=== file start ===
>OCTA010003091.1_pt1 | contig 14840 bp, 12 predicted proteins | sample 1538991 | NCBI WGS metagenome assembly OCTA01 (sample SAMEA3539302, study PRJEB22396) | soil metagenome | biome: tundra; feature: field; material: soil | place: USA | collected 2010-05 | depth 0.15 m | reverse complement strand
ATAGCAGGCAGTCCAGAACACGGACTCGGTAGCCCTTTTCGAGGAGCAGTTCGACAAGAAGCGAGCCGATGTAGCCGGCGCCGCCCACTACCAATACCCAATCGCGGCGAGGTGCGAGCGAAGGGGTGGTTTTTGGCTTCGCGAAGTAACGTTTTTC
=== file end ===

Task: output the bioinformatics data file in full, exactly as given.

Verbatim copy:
>OCTA010003091.1_pt1 | contig 14840 bp, 12 predicted proteins | sample 1538991 | NCBI WGS metagenome assembly OCTA01 (sample SAMEA3539302, study PRJEB22396) | soil metagenome | biome: tundra; feature: field; material: soil | place: USA | collected 2010-05 | depth 0.15 m | reverse complement strand
ATAGCAGGCAGTCCAGAACACGGACTCGGTAGCCCTTTTCGAGGAGCAGTTCGACAAGAAGCGAGCCGATGTAGCCGGCGCCGCCCACTACCAATACCCAATCGCGGCGAGGTGCGAGCGAAGGGGTGGTTTTTGGCTTCGCGAAGTAACGTTTTTC